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COVID-19 may increase illicit activities via darknet — UN

The UN Office of Drugs and Crime World Drug Report 2020 warned that alternatives to drug supply over the darknet are emerging, and global drug use is rising while COVID-19 has far-reaching impact on global drug markets.

MANILA, Philippines — As the coronavirus disease 2019 (COVID-19) pandemic is prompting drug traffickers to find new routes and methods, illicit shipments by mail and activities via the so-called “darknet” may increase, according to the United Nations’ latest annual World Drug Report.

The UN Office of Drugs and Crime (UNODC)’s World Drug Report 2020 warned that alternatives to drug supply over the darknet are emerging, and global drug use is rising while COVID-19 has far-reaching impact on global drug markets.

More than 35 million people around the world now suffer from drug addiction. Drug use increased more rapidly within developing countries over the 2000-2018 period, than in developed countries. Adolescents and young adults account for the largest share of those using drugs.

And because the pandemic has led to highly addictive opioid shortages, people may seek out more readily available substances, including alcohol, sedatives or by using more harmful delivery methods such as intravenous injection.

The report highlighted that the COVID-19 pandemic, and the subsequent lockdown in many countries, have led to a reduction in overall drug trafficking, which has gone hand in hand with increases in drug prices.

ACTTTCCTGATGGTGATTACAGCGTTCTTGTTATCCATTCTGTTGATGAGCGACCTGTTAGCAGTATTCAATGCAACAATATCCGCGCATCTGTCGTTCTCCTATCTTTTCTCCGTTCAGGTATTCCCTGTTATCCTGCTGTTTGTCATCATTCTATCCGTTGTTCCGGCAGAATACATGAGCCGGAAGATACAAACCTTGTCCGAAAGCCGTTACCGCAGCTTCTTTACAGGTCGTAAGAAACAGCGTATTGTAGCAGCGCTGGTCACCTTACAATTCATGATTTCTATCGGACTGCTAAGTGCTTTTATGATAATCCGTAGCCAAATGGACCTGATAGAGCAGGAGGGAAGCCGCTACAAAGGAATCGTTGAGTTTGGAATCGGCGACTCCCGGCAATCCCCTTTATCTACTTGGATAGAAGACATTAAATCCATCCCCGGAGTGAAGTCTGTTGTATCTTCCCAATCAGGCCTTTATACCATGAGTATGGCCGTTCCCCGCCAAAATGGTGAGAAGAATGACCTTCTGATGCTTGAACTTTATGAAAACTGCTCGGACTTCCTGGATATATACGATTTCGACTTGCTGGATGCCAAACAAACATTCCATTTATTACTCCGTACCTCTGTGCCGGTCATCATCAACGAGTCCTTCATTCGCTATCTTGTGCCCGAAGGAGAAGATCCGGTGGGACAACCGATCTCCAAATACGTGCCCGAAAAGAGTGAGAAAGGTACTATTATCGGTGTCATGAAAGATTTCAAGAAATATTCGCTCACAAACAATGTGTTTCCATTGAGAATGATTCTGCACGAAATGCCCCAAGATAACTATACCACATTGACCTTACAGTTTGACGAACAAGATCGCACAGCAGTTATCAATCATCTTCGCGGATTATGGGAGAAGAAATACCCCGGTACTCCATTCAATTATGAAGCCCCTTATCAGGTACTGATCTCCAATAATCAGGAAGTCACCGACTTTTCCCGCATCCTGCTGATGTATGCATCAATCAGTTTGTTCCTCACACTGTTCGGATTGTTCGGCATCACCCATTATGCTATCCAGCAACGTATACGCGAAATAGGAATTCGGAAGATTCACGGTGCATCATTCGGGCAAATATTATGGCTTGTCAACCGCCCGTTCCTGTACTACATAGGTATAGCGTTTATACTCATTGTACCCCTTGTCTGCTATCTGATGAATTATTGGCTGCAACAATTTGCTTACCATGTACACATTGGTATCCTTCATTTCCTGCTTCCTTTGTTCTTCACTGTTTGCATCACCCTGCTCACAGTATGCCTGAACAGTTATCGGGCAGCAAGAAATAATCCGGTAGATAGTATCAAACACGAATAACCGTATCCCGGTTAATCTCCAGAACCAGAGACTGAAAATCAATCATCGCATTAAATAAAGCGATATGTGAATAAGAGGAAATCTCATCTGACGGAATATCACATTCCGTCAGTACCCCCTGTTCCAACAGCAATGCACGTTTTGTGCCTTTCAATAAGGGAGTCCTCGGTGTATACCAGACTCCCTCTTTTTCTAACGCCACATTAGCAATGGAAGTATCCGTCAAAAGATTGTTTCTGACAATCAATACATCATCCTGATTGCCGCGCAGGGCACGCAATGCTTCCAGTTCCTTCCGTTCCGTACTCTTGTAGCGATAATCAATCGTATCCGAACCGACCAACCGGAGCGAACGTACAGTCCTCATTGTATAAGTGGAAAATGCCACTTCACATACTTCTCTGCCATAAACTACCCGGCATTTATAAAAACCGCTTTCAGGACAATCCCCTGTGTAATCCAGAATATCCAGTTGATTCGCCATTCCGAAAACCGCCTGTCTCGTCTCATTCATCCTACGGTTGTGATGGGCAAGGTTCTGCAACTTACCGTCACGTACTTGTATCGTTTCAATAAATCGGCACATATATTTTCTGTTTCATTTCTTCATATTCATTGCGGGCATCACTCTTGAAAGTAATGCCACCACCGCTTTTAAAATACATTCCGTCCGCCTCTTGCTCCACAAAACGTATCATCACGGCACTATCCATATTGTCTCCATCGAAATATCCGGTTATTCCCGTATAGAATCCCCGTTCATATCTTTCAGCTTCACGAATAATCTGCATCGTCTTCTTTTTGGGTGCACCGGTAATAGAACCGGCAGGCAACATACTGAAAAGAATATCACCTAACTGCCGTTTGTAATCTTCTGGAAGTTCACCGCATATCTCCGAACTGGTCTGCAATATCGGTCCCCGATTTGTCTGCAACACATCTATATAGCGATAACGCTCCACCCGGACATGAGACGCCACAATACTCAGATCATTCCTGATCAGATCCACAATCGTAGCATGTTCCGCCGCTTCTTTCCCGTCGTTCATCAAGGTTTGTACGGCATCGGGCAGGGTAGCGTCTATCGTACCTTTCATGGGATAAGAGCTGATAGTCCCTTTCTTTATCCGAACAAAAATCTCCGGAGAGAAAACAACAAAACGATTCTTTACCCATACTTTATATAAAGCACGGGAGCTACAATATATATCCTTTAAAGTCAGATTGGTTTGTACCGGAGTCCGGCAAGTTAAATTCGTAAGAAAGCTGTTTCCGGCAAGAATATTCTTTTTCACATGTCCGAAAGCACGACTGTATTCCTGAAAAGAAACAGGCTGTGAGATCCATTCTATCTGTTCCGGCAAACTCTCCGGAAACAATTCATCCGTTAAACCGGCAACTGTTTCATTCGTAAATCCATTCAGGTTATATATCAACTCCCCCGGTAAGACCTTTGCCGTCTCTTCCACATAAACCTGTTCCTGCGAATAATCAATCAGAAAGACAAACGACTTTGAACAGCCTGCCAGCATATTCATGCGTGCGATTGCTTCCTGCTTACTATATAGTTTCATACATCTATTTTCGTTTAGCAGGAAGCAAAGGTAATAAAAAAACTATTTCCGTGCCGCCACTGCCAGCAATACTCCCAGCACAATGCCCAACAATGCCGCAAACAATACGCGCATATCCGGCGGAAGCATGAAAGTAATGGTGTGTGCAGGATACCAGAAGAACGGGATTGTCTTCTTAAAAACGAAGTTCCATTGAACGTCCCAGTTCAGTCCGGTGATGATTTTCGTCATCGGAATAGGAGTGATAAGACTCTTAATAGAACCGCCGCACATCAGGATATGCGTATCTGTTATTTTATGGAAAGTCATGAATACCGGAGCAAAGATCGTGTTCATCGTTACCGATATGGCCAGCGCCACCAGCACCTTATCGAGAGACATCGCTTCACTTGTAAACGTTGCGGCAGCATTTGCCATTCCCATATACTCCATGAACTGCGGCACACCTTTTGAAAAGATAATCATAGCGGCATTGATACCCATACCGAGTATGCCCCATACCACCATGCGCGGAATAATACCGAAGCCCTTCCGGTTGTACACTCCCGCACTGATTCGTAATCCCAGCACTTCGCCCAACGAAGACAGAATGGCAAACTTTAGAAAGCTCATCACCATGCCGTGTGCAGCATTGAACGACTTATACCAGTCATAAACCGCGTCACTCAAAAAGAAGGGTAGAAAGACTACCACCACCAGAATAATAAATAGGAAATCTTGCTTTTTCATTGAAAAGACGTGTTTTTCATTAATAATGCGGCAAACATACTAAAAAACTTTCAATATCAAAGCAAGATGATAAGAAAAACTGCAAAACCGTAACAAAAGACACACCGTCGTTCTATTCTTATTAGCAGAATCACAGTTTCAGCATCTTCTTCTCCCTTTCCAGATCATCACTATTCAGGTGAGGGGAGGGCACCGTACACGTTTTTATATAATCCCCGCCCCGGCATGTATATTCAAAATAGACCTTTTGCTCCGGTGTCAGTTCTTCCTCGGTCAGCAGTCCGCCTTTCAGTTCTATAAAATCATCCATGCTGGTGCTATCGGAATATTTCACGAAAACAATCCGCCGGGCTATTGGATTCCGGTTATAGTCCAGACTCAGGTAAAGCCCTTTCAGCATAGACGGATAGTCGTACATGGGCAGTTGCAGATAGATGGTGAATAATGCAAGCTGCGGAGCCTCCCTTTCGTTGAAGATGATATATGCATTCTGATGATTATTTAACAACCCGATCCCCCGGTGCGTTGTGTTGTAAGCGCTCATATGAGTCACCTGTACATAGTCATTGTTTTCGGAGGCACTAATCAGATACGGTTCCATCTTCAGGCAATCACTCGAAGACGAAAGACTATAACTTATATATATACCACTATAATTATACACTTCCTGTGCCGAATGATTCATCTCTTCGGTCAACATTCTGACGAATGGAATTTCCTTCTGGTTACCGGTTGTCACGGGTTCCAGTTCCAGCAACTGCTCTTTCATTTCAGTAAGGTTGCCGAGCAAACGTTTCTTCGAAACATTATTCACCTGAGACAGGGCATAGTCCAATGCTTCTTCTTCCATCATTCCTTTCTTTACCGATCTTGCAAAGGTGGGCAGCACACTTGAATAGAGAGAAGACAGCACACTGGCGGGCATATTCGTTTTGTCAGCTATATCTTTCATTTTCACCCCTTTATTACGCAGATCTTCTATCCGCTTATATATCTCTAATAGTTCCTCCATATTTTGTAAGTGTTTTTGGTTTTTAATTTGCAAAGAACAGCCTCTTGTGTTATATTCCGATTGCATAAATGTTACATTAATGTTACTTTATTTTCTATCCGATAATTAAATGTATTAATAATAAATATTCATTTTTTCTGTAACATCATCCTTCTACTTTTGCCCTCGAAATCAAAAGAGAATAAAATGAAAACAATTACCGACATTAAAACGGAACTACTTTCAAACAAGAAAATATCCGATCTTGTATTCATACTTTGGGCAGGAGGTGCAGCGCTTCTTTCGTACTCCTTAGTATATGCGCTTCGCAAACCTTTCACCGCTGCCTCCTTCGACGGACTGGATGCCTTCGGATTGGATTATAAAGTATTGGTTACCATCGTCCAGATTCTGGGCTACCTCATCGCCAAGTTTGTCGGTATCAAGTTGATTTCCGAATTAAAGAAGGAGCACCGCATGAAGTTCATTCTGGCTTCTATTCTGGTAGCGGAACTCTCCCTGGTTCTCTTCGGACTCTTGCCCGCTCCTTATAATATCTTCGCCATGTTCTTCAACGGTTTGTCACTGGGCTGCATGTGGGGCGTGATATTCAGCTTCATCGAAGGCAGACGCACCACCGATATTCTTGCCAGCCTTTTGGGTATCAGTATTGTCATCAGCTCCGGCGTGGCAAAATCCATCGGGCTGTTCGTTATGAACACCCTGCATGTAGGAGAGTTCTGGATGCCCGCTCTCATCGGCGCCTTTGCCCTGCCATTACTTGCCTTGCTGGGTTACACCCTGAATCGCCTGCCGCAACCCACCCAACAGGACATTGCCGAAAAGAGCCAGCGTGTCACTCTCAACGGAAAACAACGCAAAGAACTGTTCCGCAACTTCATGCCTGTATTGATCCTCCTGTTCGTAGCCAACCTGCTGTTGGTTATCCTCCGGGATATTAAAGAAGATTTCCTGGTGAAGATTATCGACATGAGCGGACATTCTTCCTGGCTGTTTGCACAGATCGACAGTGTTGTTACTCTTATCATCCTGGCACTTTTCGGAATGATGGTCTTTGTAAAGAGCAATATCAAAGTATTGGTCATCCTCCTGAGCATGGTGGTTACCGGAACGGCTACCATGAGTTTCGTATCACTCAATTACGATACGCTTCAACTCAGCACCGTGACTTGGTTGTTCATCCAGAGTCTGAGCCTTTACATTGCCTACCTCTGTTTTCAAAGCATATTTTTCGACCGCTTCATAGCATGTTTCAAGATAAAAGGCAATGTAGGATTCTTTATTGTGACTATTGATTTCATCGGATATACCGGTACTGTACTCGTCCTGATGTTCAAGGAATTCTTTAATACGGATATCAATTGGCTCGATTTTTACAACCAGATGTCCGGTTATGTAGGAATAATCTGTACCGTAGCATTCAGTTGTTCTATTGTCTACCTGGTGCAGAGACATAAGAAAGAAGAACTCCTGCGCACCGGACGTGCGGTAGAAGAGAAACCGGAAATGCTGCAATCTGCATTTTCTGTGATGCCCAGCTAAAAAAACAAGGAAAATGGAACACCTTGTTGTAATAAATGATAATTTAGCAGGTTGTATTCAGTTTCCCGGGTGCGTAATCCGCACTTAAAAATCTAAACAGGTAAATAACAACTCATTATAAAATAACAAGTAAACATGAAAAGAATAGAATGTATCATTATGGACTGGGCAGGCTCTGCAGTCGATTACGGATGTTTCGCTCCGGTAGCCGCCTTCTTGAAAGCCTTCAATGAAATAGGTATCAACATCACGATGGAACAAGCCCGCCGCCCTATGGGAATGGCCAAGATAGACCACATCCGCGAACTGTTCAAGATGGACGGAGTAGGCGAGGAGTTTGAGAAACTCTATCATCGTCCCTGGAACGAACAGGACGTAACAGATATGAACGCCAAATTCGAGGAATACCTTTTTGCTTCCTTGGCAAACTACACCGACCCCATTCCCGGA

“At the same time, there are indications that cybercrime, including sales of drugs through the darknet at the retail level, has increased,” the report said.

The darknet is an encrypted online network that cannot be accessed by normal internet search engines such as Yahoo or Google, and is often a host for platforms that engage in illegal black market activities.

While the impact of COVID-19 on illegal drug supplies is not yet fully known, border and other restrictions linked to the pandemic have already caused drug shortages on the street. This has led to diminished purity and price hikes.

Rising unemployment and plummeting opportunities are expected to disproportionately affect the poorest, making them more vulnerable to drug use, trafficking and cultivation, to earn money so they can survive the global recession.

“The COVID-19 crisis and economic downturn threaten to compound drug dangers further still, when our health and social systems have been brought to the brink and our societies are struggling to cope,” said UNODC’s Ghada Waly.

Credit belongs to : www.philstar.ca

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